Hannah talks about Phoebe, 29 May 2011 – 23 February 2013
“It was a normal birth, a normal pregnancy, the same as her sister. However as time went on, she wasn’t rolling or crawling or making any attempts to pull herself up. Eventually she was referred to a lovely lady, Jill Gordon, at the child development centre in Bury St Edmunds. Jill said that she needed to carry out further tests on Phoebe which included some bloods and an MRI scan of her brain.
On the 29th of October, Jill came to the house and said it was Krabbe disease. We were told that there was nothing we could do and that we should start cherishing memories. I didn’t want Phoebe to go into a hospice, I wanted her to be at home and have everything she needed. We started to make the most of it and tried to be normal.
We couldn’t do too much because as time went on, Phoebe started having seizures and had issues breathing. She started to lose her sight and she only knew I was in the room because she could hear me. I used to talk to her a lot and would tell others to speak to her too.
She gave me so many happy memories and the little things she did do meant such a lot. One time she did say in her own little way that she loved me.
When you are told that your child is going to die but you don’t know when it is hard to put them to bed because you think, ‘Is this the last time I will see her?’ I think it’s brilliant what Sparks are doing. I would love it if in time, this disease never existed and is like a common cold which can be treated.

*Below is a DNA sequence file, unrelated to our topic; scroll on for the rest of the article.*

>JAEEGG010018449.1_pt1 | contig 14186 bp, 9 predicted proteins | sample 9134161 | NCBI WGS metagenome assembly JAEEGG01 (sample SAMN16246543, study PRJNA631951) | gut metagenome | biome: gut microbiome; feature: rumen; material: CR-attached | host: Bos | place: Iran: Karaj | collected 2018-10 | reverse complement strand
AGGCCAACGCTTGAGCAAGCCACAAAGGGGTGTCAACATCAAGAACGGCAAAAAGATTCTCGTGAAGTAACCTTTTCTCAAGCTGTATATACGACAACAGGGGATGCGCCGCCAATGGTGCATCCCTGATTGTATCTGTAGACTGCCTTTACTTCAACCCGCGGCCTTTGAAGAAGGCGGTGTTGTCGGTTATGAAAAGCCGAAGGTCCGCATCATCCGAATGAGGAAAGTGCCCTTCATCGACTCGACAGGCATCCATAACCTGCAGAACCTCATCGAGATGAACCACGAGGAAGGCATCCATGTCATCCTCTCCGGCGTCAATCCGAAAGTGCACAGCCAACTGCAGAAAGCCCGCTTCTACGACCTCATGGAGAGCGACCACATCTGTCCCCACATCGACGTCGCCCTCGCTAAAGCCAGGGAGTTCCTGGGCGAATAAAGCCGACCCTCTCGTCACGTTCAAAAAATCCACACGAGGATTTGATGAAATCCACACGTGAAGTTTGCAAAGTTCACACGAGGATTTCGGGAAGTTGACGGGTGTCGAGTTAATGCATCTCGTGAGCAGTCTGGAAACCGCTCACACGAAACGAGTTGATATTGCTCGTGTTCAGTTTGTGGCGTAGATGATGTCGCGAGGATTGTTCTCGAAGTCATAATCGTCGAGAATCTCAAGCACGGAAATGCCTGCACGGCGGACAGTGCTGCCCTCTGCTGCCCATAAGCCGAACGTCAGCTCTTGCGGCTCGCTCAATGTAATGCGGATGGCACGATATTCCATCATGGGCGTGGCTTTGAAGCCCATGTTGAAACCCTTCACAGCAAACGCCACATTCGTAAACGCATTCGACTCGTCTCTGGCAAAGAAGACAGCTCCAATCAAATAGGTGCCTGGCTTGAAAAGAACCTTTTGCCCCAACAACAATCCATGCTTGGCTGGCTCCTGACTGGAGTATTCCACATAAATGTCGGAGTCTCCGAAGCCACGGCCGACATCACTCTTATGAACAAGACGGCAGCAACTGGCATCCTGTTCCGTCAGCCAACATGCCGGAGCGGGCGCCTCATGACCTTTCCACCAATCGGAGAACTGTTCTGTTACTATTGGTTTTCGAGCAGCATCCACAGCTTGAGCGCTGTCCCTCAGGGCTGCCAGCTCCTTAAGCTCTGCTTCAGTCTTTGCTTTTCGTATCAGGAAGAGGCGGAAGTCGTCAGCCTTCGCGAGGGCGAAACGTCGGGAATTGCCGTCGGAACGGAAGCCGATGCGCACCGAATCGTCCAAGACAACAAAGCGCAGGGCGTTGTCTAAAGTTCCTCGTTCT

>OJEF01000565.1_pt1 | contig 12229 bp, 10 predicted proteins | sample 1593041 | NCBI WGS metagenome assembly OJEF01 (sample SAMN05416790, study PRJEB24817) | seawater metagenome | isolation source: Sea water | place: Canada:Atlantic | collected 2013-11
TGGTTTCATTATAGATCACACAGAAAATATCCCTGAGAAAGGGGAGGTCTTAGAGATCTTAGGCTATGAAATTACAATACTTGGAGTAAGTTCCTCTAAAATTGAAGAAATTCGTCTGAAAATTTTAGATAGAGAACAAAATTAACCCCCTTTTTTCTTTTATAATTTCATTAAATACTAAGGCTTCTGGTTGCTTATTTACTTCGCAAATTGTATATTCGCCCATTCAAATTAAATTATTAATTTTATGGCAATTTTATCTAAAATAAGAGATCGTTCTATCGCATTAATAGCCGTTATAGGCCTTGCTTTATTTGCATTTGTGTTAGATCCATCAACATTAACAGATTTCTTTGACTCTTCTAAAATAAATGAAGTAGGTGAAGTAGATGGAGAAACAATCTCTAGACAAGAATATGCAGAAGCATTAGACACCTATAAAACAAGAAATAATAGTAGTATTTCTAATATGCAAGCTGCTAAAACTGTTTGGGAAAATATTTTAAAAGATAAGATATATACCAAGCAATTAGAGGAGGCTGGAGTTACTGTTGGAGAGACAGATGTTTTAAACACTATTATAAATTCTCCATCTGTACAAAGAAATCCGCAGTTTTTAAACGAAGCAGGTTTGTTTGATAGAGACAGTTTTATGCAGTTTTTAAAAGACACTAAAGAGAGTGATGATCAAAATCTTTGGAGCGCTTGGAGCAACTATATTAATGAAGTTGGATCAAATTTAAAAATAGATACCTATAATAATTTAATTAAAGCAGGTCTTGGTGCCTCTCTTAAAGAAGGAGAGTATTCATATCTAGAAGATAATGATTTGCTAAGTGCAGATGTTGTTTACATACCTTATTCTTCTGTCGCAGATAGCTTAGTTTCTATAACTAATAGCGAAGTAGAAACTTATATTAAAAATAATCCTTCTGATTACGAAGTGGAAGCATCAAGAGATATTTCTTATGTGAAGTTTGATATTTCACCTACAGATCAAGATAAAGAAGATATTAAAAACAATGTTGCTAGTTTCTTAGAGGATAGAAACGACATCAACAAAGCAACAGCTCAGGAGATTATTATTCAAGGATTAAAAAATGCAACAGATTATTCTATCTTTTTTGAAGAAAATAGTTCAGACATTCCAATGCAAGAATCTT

How Sparks is helping families affected by Krabbe disease
Krabbe disease is a disabling condition that currently has no cure. Scientists at the University of Cambridge, led by Professor Timothy Cox, want to discover more about how the disease develops – and how they can stop its devastating progress.
The disease causes inflammation to nerve fibres in the brain and spinal cord, gradually destroying the white matter in the brain and preventing signals being sent to the nervous system. Krabbe disease is rare, affecting 1 in 100,000 births in the UK each year.
Treatment may be able to change the way the disease affects patients and should be relatively simple to administer because large biotechnology companies are working on other treatments for diseases where necroptosis is important. If successful, the project would offer a huge incentive for developing treatments for many devastating conditions affecting the nervous system.”
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